Sensitivity and specificity of plasma disappearance rate of indocyanine green as a prognostic indicator in acute liver failure
1 Department of Gastroenterology, University Hospital Heidelberg, Im Neuenheimer Feld 410, 69120 Heidelberg, Germany
2 Dept. of Internal Medicine, Johanna-Etienne-Krankenhaus Neuss, Neuss, Germany
BMC Gastroenterology 2009, 9:91 doi:10.1186/1471-230X-9-91Published: 3 December 2009
In patients presenting with acute liver failure (ALF) prediction of prognosis is vital to determine the need of transplantation. Based on the evidence that plasma disappearance rate of indocyanine green (ICG-PDR) correlates with liver cell function, we evaluated the ability of ICG-PDR measured by pulse dye densitometry to predict outcome in patients with acute liver failure.
Prospectively markers of hepatocellular injury, synthesis and excretion, including ICG-PDR were measured daily until liver transplantation, death, discharge from intensive care unit, or up to 7 days in 25 patients with acute liver failure. Receiver operating curve (ROC) analysis was performed to assess the value of ICG-PDR to predict outcome in ALF.
The 25 patients analyzed included 18 that recovered spontaneously and 7 that underwent liver transplantation (n = 6) or died (n = 1). Causes of ALF included viral hepatitis (n = 4), toxic liver injury (n = 15), ischemic liver injury (n = 2), and cryptogenic liver failure (n = 4). King's college criteria were fulfilled in 85.7% of patients not recovering spontaneously and in 16.7% of patients recovering spontaneously. The mean ICG-PDR measured on day 1 in patients recovering spontaneously was 12.0 ± 7.8%/min and in patients not recovering spontaneously 4.3 ± 2.0%/min (P = 0.002). By ROC analysis the sensitivity and specificity of an ICG-PDR value ≤ 6.3%/min on study day 1 were 85.7% and 88.9%, respectively, for predicting a non spontaneous outcome in ALF.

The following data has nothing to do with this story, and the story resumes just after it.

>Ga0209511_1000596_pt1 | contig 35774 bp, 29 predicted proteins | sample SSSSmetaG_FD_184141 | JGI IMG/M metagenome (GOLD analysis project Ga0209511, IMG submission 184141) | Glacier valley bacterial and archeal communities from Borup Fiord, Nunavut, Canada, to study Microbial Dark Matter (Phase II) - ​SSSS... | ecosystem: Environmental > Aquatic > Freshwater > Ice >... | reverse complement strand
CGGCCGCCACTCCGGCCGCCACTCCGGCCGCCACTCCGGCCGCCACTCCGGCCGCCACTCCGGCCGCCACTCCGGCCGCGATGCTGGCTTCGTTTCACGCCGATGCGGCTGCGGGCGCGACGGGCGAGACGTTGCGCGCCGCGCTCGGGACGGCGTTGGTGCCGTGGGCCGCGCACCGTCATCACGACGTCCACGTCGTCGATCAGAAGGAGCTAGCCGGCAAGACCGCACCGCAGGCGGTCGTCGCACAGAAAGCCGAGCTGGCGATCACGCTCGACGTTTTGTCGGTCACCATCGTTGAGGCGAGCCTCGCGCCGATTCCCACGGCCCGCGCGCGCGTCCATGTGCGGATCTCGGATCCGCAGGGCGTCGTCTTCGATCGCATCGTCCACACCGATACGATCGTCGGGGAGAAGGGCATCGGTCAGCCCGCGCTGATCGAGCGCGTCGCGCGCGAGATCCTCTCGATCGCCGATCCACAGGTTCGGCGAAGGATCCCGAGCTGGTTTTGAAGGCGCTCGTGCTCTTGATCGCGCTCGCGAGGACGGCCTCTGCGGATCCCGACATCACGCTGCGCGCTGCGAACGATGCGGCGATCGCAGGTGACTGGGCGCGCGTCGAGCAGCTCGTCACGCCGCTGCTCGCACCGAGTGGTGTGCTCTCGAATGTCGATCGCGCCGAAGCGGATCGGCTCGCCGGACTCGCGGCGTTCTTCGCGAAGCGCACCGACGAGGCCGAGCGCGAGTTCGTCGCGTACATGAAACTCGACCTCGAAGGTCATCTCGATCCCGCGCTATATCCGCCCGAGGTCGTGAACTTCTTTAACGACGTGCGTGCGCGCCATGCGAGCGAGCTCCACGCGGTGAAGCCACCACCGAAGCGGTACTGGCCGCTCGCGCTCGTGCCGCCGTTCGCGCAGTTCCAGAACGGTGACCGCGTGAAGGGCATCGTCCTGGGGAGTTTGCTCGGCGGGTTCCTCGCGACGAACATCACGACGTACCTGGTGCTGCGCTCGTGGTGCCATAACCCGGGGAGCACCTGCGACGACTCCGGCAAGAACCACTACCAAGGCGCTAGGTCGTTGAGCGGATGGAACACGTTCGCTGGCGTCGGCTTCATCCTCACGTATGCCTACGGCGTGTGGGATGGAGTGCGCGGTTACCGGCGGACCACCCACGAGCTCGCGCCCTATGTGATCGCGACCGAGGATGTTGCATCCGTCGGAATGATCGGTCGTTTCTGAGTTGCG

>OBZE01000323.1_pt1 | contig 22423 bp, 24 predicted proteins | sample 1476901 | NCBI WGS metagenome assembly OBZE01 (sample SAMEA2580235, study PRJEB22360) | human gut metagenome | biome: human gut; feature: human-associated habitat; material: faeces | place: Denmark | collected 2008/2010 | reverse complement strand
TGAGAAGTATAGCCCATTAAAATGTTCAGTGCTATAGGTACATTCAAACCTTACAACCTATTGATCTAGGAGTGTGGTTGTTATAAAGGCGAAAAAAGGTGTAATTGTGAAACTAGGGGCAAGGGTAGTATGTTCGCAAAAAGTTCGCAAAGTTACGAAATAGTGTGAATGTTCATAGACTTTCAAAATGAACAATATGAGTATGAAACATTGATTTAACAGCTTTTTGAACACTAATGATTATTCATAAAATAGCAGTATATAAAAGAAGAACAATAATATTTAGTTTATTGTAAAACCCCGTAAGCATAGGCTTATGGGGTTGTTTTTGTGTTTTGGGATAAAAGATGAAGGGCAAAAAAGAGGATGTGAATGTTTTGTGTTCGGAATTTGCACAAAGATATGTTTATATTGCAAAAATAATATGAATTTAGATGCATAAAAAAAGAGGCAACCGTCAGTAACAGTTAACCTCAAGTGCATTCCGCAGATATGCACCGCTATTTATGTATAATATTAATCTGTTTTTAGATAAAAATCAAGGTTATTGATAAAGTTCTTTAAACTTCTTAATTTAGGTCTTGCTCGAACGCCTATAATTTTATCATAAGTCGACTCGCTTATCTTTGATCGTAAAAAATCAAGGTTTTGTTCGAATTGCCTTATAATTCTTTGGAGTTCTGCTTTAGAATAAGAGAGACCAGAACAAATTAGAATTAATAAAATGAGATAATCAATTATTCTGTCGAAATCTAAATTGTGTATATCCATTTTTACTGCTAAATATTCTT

ICG-PDR allows early and sensitive bedside assessment of liver dysfunction in ALF. Measurement of ICG-PDR might be helpful in predicting the outcome in acute liver failure.
Clinicaltrials.gov, NCT 00245310